Most insurers named in the class-action suit rely on ClaimCheck to analyze CPT codes. They say the program merely finds and corrects miscoded claims. Physicians contend that the program robs them of their rightful fees.

ClaimCheck is sold by McKesson Information Solutions. The doctors' suit asserts that the widespread use of ClaimCheck and similar programs helps justify class-action status.

ClaimCheck subjects claims to "edits" that alter or reject CPT codes. Some are no-brainers. ClaimCheck will deny, for example, a claim coded 55250—a vasectomy—for a female patient. A CPT code that doesn't match a diagnosis code also gets booted.

Physician complaints lie with other edits. Rebundling, for instance, takes a claim with two or more CPT codes and substitutes one overarching code. Doctors contend that insurers too often combine codes that should remain separate.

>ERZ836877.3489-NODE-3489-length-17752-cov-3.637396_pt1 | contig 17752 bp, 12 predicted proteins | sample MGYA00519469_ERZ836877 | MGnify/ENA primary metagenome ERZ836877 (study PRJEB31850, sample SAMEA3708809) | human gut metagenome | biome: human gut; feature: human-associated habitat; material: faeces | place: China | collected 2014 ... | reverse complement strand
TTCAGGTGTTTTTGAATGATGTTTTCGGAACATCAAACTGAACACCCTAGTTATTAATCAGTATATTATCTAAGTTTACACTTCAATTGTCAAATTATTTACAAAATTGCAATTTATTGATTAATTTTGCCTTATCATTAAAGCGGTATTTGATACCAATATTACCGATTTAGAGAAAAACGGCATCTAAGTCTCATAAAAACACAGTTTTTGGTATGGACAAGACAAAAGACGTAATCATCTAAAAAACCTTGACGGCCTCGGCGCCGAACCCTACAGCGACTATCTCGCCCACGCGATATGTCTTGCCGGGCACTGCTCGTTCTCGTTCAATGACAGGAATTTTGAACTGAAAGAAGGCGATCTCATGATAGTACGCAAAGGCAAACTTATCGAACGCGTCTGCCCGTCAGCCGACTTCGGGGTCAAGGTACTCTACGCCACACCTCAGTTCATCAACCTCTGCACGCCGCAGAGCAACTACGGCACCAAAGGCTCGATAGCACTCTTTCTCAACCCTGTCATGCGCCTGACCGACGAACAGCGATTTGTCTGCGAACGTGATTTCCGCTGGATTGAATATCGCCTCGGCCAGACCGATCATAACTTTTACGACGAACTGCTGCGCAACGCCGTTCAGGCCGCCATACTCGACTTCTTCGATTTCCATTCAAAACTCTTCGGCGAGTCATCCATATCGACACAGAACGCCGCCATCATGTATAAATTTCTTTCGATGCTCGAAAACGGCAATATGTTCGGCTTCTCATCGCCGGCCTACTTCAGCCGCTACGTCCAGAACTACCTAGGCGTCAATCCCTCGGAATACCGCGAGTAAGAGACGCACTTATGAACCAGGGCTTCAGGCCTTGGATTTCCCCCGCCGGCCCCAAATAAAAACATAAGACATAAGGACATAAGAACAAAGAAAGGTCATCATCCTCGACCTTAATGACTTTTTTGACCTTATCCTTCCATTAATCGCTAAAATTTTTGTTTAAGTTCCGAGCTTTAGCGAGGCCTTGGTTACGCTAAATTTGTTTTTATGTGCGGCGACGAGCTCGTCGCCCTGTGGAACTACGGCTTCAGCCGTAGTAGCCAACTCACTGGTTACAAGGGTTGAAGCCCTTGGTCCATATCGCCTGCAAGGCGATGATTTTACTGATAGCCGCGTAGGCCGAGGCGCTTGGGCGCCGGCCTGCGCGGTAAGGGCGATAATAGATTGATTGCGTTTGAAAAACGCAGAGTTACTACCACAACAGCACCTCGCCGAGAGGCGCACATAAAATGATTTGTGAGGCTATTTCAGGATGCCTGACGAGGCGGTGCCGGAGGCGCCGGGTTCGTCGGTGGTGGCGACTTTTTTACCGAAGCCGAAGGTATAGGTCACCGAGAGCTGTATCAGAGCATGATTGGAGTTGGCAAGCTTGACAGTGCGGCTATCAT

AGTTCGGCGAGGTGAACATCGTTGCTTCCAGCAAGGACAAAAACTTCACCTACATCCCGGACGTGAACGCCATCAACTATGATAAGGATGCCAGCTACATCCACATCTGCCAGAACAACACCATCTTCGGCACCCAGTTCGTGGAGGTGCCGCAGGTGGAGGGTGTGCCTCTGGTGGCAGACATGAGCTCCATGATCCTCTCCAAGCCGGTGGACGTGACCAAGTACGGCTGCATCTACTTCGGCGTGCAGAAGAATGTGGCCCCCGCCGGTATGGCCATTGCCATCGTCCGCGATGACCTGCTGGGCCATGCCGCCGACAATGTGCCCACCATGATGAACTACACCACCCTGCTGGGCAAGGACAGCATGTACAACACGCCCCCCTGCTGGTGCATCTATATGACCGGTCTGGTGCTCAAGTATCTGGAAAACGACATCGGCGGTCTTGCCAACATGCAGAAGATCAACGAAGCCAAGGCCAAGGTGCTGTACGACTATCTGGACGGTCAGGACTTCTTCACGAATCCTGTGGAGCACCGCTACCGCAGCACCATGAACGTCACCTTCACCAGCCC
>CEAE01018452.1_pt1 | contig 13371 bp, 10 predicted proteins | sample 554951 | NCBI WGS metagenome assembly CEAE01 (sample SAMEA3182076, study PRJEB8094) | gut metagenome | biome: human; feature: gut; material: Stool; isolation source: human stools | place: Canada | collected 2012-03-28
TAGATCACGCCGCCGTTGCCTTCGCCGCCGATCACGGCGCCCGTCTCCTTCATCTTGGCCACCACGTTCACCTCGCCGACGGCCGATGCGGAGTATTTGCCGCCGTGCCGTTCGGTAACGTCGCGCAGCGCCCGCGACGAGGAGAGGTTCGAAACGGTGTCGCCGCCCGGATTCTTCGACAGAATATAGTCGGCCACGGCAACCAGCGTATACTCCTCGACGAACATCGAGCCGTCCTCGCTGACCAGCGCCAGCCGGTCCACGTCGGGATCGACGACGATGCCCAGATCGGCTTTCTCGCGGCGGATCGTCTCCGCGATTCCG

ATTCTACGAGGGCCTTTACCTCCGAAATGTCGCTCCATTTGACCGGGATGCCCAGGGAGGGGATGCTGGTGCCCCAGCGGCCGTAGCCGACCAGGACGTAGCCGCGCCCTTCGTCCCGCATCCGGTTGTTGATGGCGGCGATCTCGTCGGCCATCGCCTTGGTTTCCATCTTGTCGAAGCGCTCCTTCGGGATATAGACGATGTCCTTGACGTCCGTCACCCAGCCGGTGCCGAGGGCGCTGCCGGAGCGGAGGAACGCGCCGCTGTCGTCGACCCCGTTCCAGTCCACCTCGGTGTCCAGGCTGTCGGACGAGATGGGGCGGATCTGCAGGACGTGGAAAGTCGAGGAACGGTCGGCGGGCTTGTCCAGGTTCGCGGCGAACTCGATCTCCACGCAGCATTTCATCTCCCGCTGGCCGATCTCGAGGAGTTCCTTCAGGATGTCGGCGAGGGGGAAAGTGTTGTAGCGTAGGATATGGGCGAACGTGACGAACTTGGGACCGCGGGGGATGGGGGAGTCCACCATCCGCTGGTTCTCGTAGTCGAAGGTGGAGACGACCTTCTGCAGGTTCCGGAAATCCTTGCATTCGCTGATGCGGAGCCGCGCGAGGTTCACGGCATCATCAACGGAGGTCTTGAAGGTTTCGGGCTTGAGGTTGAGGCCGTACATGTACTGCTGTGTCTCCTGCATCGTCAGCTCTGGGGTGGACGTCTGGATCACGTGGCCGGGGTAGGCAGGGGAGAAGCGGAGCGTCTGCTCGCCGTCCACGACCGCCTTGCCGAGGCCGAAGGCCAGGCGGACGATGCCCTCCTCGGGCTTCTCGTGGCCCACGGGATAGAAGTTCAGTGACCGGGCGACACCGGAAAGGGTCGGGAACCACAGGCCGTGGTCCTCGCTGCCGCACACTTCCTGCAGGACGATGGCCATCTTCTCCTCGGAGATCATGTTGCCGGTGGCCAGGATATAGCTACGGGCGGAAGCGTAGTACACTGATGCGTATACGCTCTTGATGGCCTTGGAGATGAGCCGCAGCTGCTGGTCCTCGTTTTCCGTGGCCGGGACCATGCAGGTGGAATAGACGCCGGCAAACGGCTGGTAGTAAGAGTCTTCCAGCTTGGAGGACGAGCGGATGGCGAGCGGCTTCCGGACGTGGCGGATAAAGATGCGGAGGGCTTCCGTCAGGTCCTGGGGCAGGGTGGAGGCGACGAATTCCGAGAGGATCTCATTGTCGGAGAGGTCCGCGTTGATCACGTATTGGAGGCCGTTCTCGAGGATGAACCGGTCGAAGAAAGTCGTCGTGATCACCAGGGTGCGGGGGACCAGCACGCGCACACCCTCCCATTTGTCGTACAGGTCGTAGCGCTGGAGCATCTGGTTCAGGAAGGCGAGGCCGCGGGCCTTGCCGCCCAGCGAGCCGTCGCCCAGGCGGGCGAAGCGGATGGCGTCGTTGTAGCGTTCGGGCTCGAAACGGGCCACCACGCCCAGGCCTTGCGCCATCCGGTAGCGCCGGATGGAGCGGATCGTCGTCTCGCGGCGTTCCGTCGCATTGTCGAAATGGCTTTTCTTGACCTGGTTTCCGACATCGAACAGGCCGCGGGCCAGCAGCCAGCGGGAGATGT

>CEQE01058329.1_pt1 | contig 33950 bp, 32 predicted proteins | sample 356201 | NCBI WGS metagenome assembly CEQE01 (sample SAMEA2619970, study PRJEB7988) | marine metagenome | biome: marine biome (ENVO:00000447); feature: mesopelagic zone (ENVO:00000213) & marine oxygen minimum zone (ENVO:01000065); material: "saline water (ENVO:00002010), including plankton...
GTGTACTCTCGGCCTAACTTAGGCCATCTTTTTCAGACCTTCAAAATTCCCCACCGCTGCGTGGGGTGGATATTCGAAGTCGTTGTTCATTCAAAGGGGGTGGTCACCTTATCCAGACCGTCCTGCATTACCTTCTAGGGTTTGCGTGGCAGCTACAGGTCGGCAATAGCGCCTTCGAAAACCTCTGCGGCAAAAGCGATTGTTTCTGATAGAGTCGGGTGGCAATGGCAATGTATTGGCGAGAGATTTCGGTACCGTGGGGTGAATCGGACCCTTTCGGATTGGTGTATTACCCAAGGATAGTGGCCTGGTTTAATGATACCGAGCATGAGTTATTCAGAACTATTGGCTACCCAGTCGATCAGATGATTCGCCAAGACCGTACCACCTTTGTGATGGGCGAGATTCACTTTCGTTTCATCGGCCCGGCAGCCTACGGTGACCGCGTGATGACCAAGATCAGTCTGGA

One controversial form of bundling involves the rejection of CPT modifiers. If you give a child a routine physical, administer immunizations, and treat a case of strep throat in the process, your bill might consist of a CPT code for the preventive medicine visit, another code for a strep test, and a third for the evaluation and management service. You'd attach modifier –25 to the E&M code to distinguish it from the preventive care. However, insurers using software like ClaimCheck frequently deny payment for the modified E&M code anyway.

Then there's downcoding pure and simple. A 99214 office visit gets reduced to a lower-paying 99213.

Insurers have an entirely different take. ClaimCheck was developed in the late 1980s partly to counter widespread miscoding—some deliberate—by physicians, they say. One ploy was unbundling procedures like hysterectomies into multiple operations to maximize reimbursement, says preventive-medicine specialist Robert Bargar, who helped design ClaimCheck.